create that for our kids I'd be overjoyed!" Then you know you've co-created a
powerful intention for your kid's future When you begin by getting on the same
page, you pave the way for easy agreements, successful results, and greater
satisfaction for everyone along the way Step Three: Negotiate Will you take
your own and your co-parent's needs into consideration? Will you keep
negotiating until both of you are satisfied? Do you know the difference between
negotiation and compromise? It's another difference that is essential to
understand for success in your co-parenting relationship Compromise begins
when you identify what everyone wants Then you see who's willing to give up
part of what they want until everyone can live with what's left It is a lose-lose
solution Compromise is based in scarcity thinking: the belief that there isn't
enough to go around, so you have to settle for whatever you can get in order
to get anything at all
 Negotiation, on the other hand, begins when you identify what everyone
values and then determine what's missing in the situation Why don't you have
what you value now? Then you keep your attention focused on what you value
while you co-create strategies that will satisfy everyone Negotiation is based
in abundance thinking: the belief that if we truly understand the problem the
perfect solution will present itself When you believe it's possible for everyone
to be satisfied - no compromise necessary - you'll have the confidence to stick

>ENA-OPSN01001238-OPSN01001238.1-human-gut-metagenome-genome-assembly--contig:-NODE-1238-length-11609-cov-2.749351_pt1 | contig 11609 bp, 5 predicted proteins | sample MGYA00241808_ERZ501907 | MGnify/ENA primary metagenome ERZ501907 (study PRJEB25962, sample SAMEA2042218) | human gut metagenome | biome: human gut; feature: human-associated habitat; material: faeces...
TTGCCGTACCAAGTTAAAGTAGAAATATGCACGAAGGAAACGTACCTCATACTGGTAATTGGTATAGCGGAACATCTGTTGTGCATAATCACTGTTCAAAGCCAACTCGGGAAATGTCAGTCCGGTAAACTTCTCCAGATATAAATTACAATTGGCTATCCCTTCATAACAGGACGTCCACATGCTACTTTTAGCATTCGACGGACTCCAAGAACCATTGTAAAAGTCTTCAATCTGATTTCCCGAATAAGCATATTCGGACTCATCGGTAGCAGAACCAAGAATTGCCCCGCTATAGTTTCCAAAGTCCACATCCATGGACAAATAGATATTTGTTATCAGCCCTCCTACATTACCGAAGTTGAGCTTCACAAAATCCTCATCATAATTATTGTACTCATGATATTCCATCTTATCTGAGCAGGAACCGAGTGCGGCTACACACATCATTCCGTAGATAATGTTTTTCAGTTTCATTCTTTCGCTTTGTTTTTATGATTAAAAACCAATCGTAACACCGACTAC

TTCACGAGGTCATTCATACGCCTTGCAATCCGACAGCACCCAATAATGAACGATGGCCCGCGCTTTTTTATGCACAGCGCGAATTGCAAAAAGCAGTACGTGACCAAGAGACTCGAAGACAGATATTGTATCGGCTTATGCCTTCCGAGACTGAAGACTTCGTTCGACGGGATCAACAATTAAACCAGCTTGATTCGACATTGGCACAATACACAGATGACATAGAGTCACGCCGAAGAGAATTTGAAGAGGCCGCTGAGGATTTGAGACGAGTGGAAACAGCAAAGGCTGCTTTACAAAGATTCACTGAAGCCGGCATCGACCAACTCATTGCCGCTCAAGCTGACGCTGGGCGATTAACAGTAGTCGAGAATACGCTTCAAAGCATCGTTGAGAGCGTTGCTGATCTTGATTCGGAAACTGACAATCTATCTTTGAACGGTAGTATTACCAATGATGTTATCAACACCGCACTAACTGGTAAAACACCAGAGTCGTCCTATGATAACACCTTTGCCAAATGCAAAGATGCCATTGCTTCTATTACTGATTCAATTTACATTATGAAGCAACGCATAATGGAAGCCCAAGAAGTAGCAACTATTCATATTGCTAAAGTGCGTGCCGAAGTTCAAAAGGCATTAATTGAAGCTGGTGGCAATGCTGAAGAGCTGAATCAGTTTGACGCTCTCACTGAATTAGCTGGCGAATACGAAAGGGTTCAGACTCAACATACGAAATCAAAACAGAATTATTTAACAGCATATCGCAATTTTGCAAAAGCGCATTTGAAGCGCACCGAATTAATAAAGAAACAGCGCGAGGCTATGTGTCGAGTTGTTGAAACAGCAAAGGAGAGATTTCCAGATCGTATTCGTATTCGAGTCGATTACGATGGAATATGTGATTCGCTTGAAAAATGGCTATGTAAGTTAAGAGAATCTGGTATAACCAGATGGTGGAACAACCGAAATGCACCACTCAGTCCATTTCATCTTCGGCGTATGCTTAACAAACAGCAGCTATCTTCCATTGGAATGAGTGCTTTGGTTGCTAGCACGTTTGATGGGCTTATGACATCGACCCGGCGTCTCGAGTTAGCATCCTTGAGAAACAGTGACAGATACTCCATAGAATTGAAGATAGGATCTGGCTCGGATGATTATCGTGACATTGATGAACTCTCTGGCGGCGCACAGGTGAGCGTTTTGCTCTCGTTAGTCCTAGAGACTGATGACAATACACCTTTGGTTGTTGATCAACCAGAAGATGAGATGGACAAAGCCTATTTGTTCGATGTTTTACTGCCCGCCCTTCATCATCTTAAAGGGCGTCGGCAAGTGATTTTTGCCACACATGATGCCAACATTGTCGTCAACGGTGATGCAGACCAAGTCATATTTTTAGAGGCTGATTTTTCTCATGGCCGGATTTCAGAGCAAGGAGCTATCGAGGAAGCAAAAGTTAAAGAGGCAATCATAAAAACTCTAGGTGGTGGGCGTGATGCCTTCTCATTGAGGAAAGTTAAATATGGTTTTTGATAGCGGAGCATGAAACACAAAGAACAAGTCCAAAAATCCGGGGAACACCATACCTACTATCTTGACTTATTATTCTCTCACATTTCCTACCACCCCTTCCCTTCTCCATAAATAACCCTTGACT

with the process until it works Never give up on the values you hold for your
kids: that they continue to learn, grow, and know that they are safe and loved
Step Four: Create Powerful Agreements Now that you've negotiated a plan,
what needs to happen and who's willing to do which parts? Often when people
think they've made agreements, in reality they've only expressed vague
understandings of what they want and how they would like that to happen This
is wishful thinking - not agreeing Powerful agreements are specific about who,
what, when, and how They require positive confirmation of each person's
willingness and commitment to co-operate with the plan
  If anyone is unwilling to clearly commit to an action it only means that there is
something they value that hasn't been considered in the plan It's simply an
opportunity to revisit your shared intention and renegotiate your strategies
Powerful agreements are made joyfully because you clearly see how they
support your vision and values Step Five: Set Up Accountability Will your
agreements continue to work for everyone in the family? Will they create the
results you want? Without accountability you can't know if your agreements are
actually working By the time you finally find out that they aren't, you may have
already built up dangerous levels of frustration, resentment and resignation
You create accountability by setting specific times to follow up on your
agreements Then discuss how things are working and see what changes
might be needed If you practice accountability with your co-parent it will build
trust and confidence Accountability meetings allow you to practice all 5 Steps
of Successful Co-parenting
 1 Do you still have a clear Intention? 2 Are you still On the Same Page? 3
Do you need more Negotiation? 4 Is it time to make new Agreements? 5 How
will you ensure ongoing Accountability? Co-parenting is challenging enough
when you're married When you throw in the upset and stress of divorce, the
likelihood of difficulty and disappointment skyrockets, because you and your
Ex bring old baggage into this new relationship, habitual patterns and
unresolved issues are guaranteed to come up Remember that clarifying your
intention focuses you on what you want, and understanding what everyone
values in the situation creates the possibility of everyone being satisfied With
your commitment and focused attention, you can build a successful
co-parenting relationship and open the way to raising happy, healthy kids